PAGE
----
“He was in Los Angeles, and I was in New York,” Cooper recalls. “I called him and said, ‘I have these projects. Would you be interested in being a partner with me?’ He said, “I’ll be on the next plane.’” A handshake closed the deal.

Cooper, a past chair of Nareit, was involved in growing Kimco for decades, including taking the company public in 1991. (See sidebar). He stepped down as chief executive in 2001.

Weingarten, meanwhile, was founded in 1948 when Joseph Weingarten started building stores to expand the grocery business of his father, Harris Weingarten. Joseph Weingarten eventually developed centers focused on grocers, discount stores, and drugstores. 

Stanford Alexander, a past chair of Nareit, joined the realty business in the 1950s and later led the company’s move to go public and then later become a REIT.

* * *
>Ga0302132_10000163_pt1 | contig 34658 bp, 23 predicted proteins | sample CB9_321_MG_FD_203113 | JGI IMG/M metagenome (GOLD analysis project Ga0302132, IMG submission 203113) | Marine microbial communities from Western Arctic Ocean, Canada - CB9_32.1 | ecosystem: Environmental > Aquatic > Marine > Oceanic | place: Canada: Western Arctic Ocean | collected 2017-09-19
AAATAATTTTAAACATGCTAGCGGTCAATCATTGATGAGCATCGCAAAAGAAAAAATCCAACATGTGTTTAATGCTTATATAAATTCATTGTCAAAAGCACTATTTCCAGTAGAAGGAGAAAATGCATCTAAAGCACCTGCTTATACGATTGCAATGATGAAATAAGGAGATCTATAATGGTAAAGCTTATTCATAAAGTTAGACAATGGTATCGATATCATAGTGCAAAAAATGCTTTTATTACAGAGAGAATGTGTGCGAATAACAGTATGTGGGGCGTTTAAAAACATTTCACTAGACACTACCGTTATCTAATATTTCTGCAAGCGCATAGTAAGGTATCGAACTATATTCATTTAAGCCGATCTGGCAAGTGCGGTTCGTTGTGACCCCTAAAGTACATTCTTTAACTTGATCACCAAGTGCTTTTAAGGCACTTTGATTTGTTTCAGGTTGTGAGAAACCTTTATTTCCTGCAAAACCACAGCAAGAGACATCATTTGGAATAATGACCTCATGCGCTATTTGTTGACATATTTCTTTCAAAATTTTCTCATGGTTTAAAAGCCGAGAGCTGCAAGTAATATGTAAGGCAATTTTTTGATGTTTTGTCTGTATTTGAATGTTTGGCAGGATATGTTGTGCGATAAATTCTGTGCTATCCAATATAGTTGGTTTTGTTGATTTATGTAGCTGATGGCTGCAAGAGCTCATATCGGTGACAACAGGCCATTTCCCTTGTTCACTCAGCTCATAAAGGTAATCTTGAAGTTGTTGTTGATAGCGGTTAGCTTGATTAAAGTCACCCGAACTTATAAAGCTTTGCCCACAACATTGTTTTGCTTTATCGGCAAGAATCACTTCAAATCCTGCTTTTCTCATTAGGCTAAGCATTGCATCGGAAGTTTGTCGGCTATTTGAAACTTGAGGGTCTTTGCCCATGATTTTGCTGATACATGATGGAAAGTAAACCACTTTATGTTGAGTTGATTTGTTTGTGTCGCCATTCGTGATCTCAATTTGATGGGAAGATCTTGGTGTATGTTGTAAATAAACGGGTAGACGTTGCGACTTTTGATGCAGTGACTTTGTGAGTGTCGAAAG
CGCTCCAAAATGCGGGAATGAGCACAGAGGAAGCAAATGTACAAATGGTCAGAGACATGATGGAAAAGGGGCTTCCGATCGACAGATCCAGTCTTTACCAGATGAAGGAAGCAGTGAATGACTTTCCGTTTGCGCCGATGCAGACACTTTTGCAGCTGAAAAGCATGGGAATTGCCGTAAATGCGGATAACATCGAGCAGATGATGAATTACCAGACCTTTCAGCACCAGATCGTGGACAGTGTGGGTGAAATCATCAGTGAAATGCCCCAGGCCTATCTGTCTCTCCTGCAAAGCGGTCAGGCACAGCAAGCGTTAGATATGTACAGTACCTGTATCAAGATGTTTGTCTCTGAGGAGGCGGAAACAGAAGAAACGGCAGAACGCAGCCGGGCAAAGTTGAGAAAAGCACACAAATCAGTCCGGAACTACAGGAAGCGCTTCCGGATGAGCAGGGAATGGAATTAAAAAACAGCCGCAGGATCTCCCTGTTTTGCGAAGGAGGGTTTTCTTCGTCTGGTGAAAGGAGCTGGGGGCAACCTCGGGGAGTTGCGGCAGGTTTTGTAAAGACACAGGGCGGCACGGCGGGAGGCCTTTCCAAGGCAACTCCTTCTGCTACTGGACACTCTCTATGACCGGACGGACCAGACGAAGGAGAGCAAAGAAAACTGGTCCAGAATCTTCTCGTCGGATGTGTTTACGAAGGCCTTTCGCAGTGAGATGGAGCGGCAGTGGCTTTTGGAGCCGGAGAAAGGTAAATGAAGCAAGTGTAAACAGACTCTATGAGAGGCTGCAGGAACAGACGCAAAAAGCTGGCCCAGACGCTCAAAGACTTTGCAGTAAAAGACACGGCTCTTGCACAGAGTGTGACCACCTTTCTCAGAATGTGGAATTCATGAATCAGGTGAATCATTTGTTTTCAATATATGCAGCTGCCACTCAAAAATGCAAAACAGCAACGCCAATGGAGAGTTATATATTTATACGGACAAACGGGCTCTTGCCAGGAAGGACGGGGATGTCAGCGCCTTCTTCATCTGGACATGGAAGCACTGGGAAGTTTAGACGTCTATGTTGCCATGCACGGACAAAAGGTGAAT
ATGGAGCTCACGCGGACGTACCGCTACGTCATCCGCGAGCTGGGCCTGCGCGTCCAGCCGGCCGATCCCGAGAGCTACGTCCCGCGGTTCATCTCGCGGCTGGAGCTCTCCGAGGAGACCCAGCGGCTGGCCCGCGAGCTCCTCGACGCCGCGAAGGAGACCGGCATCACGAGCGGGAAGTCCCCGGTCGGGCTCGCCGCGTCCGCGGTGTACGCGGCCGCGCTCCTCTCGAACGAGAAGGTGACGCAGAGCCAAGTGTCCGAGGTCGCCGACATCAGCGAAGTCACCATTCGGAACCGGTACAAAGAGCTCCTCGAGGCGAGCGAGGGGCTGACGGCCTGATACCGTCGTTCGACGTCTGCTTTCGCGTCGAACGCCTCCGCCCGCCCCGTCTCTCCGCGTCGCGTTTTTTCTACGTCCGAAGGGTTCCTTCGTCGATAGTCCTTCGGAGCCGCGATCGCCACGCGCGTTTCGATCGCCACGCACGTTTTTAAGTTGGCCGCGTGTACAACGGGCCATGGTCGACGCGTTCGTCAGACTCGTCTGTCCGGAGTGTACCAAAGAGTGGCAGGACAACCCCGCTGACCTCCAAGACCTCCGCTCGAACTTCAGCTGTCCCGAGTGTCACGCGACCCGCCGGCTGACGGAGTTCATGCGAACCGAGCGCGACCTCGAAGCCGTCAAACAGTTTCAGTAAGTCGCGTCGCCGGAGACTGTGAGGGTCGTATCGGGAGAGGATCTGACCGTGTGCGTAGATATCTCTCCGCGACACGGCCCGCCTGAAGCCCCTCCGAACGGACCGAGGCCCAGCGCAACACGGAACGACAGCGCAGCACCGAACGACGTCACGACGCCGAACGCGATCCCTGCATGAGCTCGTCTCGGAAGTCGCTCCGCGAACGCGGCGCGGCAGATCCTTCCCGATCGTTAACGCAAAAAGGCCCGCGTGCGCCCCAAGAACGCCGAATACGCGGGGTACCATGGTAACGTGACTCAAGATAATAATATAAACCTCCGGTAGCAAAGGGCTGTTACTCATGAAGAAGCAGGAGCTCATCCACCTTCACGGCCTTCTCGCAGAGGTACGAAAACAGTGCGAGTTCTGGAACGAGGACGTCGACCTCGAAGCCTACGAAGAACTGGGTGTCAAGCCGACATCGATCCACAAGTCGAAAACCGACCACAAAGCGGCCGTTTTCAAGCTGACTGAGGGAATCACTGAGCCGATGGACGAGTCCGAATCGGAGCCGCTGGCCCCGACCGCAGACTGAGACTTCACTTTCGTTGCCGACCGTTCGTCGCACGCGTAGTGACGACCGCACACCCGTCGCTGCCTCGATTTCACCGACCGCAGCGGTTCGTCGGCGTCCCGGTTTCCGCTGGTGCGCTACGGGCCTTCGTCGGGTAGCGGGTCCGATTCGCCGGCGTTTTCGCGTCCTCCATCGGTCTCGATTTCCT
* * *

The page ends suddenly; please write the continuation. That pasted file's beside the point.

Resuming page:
Over the past decade, Kimco sold hundreds of properties, divesting from Canada and Mexico to focus solely on the U.S. Prior to the merger, Kimco owned interests in roughly 400 shopping centers and mixed-use assets, primarily in major U.S. metro markets. 

Richard Hill, head of U.S. commercial real estate research at Morgan Stanley, gives Kimco credit for restructuring its portfolio. “There was a time not too long ago where we were underweight Kimco. That was primarily because they were divesting a lot of assets and spending a lot of money redeveloping existing assets, which we thought created execution risks and was pressuring free cash flow as a result,” Hill says. “We turned overweight about a year ago because they have done a remarkable job of transforming their portfolio.”